REAR ADMIRAL JOHN KIRBY (RETIRED), CNN MILITARY AND DIPLOMATIC ANALYST: Look, the relationship with Pakistan is and has been very complicated. I don't know that I would go so far to call them an ally and I certainly would not agree that their strategic interests are exactly the same as ours.

There are some overlaps. For instance, the fight against terrorist groups. Now, look, Pakistan has been playing a bit of a double game here and the president is not wrong at all when he expresses frustration. He's not the first one to do that.

He's not wrong to think about and look at the chances of using our aid and assistance as a lever to try to get Pakistan to behave a little bit better when it comes to the safe haven we know they provide to these terrorist groups.

They're playing a double game and have for a long, long time. I think it's -- I think we should try to meter the aid and assistance they get, to elicit better behavior and cooperation from them, and not providing safe haven for these groups.

[11:10:00] But I also think, you know, that we need to do this in a judicious, prudent manner because Pakistan has already long ago determined that the United States is perhaps not their most reliable partner and are looking for more and more excuses to turn to China for help. I don't think it's in our best interest to have China more involved than they already are in that particular part of the world.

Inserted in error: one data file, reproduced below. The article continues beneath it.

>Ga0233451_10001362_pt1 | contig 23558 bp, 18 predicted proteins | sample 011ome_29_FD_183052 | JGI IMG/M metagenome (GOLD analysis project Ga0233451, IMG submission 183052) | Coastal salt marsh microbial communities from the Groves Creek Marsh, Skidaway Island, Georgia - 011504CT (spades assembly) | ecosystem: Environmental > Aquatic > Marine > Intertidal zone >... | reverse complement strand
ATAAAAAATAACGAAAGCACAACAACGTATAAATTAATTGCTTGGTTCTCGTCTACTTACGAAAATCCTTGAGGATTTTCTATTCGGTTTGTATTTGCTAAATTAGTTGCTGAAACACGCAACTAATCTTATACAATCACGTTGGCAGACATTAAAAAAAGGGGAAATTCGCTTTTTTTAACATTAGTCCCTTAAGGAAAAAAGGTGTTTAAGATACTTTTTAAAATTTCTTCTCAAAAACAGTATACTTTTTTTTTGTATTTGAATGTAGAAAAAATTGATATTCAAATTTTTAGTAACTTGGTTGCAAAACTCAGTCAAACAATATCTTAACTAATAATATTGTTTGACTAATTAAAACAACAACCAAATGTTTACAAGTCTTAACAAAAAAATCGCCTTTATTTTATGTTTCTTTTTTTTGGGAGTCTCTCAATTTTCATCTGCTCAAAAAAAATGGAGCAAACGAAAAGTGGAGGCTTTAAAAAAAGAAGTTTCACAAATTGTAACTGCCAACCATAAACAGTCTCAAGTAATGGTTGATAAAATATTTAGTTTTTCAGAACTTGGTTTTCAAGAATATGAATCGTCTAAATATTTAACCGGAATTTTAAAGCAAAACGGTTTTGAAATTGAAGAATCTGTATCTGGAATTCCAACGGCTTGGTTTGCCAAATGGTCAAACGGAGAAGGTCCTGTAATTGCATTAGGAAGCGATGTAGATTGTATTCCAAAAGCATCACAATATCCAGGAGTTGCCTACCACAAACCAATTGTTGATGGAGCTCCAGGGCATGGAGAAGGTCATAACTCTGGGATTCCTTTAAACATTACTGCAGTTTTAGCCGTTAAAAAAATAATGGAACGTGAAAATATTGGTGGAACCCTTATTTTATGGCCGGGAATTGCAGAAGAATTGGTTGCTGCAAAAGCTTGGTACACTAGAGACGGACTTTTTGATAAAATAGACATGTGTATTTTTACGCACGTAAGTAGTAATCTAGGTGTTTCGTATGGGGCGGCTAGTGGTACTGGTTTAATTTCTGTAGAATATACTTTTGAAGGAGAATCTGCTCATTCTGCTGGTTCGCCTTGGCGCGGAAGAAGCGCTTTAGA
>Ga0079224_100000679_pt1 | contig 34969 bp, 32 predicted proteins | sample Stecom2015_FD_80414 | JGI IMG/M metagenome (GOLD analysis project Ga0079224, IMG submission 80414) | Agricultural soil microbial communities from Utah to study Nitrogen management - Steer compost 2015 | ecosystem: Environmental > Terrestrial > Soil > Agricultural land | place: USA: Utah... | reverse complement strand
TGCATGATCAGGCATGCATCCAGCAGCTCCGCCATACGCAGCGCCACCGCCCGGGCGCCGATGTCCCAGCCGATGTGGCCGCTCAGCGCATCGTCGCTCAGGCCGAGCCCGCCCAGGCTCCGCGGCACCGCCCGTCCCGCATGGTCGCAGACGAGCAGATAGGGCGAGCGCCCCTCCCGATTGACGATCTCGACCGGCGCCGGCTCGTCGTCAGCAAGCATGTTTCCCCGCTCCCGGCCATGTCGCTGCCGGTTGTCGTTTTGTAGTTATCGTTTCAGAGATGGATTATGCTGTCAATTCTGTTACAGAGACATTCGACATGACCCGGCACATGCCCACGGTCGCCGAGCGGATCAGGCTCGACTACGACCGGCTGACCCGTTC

SANCHEZ: I have a couple questions on China, but first specifically about North Korea, you heard the former chairman of the Joint Chiefs Mike Mullen over the weekend talking about this being the closest that we've been to nuclear war with North Korea. You laughed when Barbara Starr said he was a serious guy, not prone to alarm. Do you think with we're that close, we're on the brink of war with North Korea?

KIRBY: Well, look, I worked with Admiral Mullen for a long time, I was his spokesman for over a decade, so I smiled because Barbara is exactly right. I know Admiral Mullen well and he is a very calm, measured, deliberate leader who says what's on his mind and you can count on it.